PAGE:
Marzieh Tahmasebi

Surviving Chemical Weapons: A Partner’s Story

Part One

 

“I was 22 years old, determined to educate myself and marriage was the last thing on my mind. Then I met Ahmad Zangiabadi and my whole life changed.”

 

Marzieh Tahmasebi met and married Ahmad Zangiabadi in 1991 – six years after he had been exposed to chemical weapons during the war. As she tells it, the match was made in heaven. But it was a life together that ended too soon with Ahmad’s death on 18 November 2014. From respiratory failure.

 

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Marzieh Tahmasebi in June 2015

Ahmad was a survivor of chemical weapons used during the Iran-Iraq War from 1980-1988 and his increasingly debilitated condition shaped the course of their married life.

 

“When I was 21, I was still a bit reluctant to get married,” said Marzieh. “I had two sisters who went to university but didn’t complete their studies. They left to get married. My father wanted me to do the same, but I wasn’t having any of that. I wanted to get out and work. I wanted to study.”

 

So, while Marzieh’s family invited – and entertained – a large number of suitors for her to consider, the determined young woman rejected them all. She continued her work and accountancy studies in her hometown of Kerman.

 

In traditional and religious Iranian families, it is the family’s responsibility to arrange a marriage and match couples. For young women especially, there are certain cities where it was (and remains) difficult to go out in public alone and parents of daughters are anxious to see their girls married off to suitable young men.

 

Pressure also comes from siblings. “My older brother was very anxious that I get married,” Marzieh recalled, “and I really wasn’t interested. Actually, we once had quite a big argument about it.”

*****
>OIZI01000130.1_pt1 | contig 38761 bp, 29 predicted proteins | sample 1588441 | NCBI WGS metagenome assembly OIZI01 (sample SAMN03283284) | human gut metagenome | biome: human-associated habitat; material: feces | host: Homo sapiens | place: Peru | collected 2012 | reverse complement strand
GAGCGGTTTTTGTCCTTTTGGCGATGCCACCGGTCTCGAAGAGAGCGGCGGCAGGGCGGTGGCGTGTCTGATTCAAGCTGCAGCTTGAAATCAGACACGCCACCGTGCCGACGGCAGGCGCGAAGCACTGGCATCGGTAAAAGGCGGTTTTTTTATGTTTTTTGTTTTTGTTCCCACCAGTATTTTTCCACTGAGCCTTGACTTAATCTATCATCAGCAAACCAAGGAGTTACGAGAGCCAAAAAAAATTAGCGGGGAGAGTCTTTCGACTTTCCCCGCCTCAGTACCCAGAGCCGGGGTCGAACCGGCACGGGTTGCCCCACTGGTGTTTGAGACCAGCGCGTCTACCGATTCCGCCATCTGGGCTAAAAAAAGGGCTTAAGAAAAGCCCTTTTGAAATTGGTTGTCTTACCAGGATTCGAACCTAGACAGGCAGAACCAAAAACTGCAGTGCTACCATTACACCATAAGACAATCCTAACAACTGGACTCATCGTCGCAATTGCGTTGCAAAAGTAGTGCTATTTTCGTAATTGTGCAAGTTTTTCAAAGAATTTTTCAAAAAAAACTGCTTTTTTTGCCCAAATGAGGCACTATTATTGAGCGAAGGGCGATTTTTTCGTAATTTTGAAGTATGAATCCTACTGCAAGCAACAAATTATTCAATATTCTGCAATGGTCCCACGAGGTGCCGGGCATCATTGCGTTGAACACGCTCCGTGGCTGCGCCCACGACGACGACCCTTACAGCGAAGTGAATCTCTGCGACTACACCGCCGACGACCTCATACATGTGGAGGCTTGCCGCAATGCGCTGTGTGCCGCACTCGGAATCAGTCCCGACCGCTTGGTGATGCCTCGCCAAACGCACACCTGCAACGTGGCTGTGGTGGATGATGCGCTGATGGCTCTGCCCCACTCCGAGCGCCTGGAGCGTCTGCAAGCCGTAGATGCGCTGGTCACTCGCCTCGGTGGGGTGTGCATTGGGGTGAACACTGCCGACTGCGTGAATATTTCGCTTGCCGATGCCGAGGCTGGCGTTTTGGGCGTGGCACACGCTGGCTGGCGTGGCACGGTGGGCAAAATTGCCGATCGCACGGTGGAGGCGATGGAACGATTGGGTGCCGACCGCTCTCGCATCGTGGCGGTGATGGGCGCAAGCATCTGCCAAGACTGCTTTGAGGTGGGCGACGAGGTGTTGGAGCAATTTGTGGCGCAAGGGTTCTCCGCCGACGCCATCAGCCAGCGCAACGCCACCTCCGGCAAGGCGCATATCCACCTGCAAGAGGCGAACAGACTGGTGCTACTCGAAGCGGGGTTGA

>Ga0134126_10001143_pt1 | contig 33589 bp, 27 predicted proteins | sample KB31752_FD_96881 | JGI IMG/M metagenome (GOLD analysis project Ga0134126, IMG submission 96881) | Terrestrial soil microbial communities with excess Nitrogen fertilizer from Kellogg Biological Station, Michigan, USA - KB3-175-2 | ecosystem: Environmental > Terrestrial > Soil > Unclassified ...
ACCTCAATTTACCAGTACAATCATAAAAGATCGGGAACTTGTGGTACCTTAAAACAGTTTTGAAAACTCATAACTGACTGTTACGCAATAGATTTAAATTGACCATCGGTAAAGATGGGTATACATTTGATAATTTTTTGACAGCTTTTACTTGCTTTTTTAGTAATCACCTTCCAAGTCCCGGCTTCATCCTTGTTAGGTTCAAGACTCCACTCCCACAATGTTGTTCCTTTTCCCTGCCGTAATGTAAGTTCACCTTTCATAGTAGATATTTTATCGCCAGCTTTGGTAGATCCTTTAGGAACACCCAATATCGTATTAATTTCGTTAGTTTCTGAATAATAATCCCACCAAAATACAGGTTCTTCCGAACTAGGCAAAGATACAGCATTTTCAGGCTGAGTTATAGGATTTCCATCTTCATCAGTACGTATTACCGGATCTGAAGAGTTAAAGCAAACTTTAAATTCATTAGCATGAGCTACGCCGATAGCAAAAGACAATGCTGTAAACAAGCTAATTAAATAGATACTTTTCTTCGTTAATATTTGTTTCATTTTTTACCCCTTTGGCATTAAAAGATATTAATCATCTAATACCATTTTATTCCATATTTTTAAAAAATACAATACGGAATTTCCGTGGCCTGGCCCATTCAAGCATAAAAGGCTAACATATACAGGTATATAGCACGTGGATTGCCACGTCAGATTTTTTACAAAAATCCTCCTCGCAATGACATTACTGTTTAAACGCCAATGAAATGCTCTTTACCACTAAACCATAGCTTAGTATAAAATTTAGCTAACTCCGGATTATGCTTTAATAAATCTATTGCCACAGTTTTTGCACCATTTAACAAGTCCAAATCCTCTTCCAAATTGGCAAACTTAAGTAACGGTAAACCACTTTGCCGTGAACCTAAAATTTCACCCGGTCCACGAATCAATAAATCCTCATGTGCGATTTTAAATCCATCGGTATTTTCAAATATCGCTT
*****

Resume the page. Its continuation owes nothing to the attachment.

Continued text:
But, when the arguing was over, Marzieh realized that her brother only had her welfare at heart, and so she reluctantly agreed – to his face – to let him find a suitable husband for her.

 

“Of course,” Marzieh added with a smile, “I didn’t tell him that I planned to reject every man he brought to the house.”

 

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  Ahmad as a volunteer soldier, 1984

The matchmaking went on at a feverish pace with all the customary drama and intrigue. Eventually, a certain Ahmad Zangiabadi entered her life. Ahmad was considered to be an eligible match and was invited, along with his family, to Marzieh’s home. On the day of the visit, with the guests seated in the front room of the house, Marzieh’s younger brother decided to make some fun and pulled the curtain back dividing the front room and the kitchen, where Marzieh was busily making the tea.

 

“I was so annoyed with him,” Marzieh said, “it was an impolite thing to do and the visitors would think I was some bold young woman with no manners desperate to see the young man.”

 

But, as the fuss died down and Marzieh pulled the curtain back, she caught her first glimpse of her future husband and life started to take on a different perspective for this determined young woman.

 

“Ahmad was sitting with his back to me,” Marzieh remembered, “and all I saw were these strong, firm, proud hands.”

 

“My heart skipped a beat.”

 

And so it was, that much to her family’s surprise, Marzieh – who had rejected one suitor after another – told her father that this was the man she wanted to marry.

 

“I don’t know what it was,” she said, “I couldn’t even look at him but my heart was racing. I knew it was just meant to be.”